Machiavelli, Volume I eBook

This eBook from the Gutenberg Project consists of approximately 456 pages of information about Machiavelli, Volume I.
will not beare you companie.  And you ought above all thyng to have this advertismente, mindyng to make the Souldiour obstinate to faight, not to permitte, that thei maie send home any of their substaunce, or to leave it in any place, till the warre bee ended, that thei maie understande, that although fliyng save their life, yet it saveth not theim their goodes, the love whereof, is wonte no lesse then thesame, to make men obstinate in defence.

ZANOBI.  YOU have tolde, how the souldiours maie be tourned to faight, with speakyng to theim:  doe you meane by this, that all the armie must bee spoken unto, or to the heddes thereof?

[Sidenote:  It is requisite for excellent Capitaines to bee good orators; Alexander Magnus used openly to perswade his armie; The effecteousnes of speking; Souldiours ought to be accustomed to heare their Capitaine speake; How in olde time souldiers were threatened for their faltes; Enterprises maie the easelier be brought to passe by meanes of religion; Sertorius; A policie of Silla; A policie of Charles the seventh king of Fraunce against the Englishmen; How souldiers maiebee made to esteme little their enemies; The surest wai to make souldiours moste obstinat to faight; By what meanes obstinatenesse to faighte is increased.]

FABRICIO.  TO perswade, or to diswade a thyng unto fewe, is verie easie, for that if woordes suffise not, you maie then use aucthoritie and force:  but the difficultie is, to remove from a multitude an evill opinion, and that whiche is contrary either to the common profite, or to thy opinion, where cannot be used but woordes, the whiche is meete that thei be heard of every man, mindyng to perswade them all.  Wherfore, it was requisite that the excellente Capitaines were oratours:  for that without knowyng how to speake to al the army, with difficultie maie be wrought any good thing:  the whiche altogether in this our tyme is laied aside.  Rede the life of Alexander Magnus, and you shall see how many tymes it was necessarie for hym to perswade, and to speake publikly to his armie:  otherwise he should never have brought theim, beyng become riche, and full of spoile, through the desertes of Arabia, and into India with so moche his disease, and trouble:  for that infinite tymes there growe thynges, wherby an armie ruinateth, when the capitain either knoweth not, or useth not to speake unto thesame, for that this speakyng taketh awaie feare, in courageth the mindes, increaseth the obstinatenes to faight, discovereth the deceiptes, promiseth rewardes, sheweth the perilles, and the waie to avoide theim, reprehendeth, praieth, threatened, filleth full of hope, praise, shame, and doeth a11 those thynges, by the whiche the humaine passions are extincte or kendled:  wherefore, that prince, or common weale, whiche should appoincte to make a newe power, and cause reputacion to their armie, ought to accustome the Souldiours thereof, to heare the capitain to speake, and the capitain to know how to speake unto them.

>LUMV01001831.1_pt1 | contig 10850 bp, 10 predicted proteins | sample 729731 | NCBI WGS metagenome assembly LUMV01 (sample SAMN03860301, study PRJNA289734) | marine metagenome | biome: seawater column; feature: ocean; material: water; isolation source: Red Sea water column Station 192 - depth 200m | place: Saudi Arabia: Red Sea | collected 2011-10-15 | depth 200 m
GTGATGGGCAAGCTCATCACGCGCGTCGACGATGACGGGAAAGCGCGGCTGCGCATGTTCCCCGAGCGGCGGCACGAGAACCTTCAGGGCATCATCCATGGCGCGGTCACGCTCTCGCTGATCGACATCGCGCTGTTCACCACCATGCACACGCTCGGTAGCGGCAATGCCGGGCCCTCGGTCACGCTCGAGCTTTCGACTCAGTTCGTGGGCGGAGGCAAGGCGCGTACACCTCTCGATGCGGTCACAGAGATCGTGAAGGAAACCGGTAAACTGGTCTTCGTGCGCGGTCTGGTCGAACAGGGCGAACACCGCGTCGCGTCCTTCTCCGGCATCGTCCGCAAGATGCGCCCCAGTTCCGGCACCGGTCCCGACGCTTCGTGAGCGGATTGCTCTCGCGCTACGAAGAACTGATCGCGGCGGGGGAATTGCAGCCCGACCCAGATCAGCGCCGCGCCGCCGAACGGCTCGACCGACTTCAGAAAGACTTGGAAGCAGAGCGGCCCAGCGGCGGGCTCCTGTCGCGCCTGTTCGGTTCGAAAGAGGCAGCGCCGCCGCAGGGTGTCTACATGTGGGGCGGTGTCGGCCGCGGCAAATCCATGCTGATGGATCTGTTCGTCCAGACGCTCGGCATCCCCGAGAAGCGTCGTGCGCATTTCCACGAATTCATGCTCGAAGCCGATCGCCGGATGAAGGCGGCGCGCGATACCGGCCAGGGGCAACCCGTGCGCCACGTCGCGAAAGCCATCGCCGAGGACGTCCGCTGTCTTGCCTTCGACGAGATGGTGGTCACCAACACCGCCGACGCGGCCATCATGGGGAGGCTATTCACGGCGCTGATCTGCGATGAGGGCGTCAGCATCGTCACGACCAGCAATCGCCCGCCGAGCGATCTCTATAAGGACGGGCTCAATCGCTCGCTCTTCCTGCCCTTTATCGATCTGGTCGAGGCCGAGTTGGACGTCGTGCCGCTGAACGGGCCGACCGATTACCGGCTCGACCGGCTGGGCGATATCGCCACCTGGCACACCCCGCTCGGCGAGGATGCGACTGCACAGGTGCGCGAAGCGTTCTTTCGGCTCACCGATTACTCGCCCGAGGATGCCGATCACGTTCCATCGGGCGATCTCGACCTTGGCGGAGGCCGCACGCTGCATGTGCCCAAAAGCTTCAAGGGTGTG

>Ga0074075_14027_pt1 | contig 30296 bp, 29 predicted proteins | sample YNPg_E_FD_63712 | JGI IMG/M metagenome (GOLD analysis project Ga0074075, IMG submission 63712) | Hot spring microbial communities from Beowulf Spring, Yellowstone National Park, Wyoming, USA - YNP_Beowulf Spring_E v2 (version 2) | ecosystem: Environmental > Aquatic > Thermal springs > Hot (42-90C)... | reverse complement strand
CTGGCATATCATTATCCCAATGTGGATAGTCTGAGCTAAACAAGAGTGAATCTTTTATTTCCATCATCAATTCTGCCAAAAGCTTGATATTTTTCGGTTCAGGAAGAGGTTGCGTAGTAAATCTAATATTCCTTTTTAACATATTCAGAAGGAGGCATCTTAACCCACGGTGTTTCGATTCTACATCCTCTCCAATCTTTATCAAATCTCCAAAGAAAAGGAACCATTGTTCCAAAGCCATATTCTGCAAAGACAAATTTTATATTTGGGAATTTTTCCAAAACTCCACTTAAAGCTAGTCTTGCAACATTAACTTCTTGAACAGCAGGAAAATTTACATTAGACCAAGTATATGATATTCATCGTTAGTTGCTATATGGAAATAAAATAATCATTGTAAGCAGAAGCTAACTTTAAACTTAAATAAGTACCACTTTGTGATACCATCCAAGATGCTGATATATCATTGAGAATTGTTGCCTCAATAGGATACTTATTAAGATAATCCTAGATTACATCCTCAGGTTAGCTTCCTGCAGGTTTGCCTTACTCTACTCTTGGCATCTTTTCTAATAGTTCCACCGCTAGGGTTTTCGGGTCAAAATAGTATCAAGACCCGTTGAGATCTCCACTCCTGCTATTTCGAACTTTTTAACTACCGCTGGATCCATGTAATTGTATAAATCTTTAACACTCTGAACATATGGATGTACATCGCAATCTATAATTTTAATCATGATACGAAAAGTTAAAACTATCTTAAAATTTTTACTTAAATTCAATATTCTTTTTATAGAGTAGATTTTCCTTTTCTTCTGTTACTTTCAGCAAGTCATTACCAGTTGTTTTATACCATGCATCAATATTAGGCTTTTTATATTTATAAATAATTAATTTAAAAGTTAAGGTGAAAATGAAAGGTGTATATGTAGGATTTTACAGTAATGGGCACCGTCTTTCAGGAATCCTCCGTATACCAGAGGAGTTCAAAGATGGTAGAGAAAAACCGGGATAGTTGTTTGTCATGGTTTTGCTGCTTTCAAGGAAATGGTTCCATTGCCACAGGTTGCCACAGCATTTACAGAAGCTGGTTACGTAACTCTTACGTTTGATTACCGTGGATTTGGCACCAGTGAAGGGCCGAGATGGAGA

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Machiavelli, Volume I from Project Gutenberg. Public domain.
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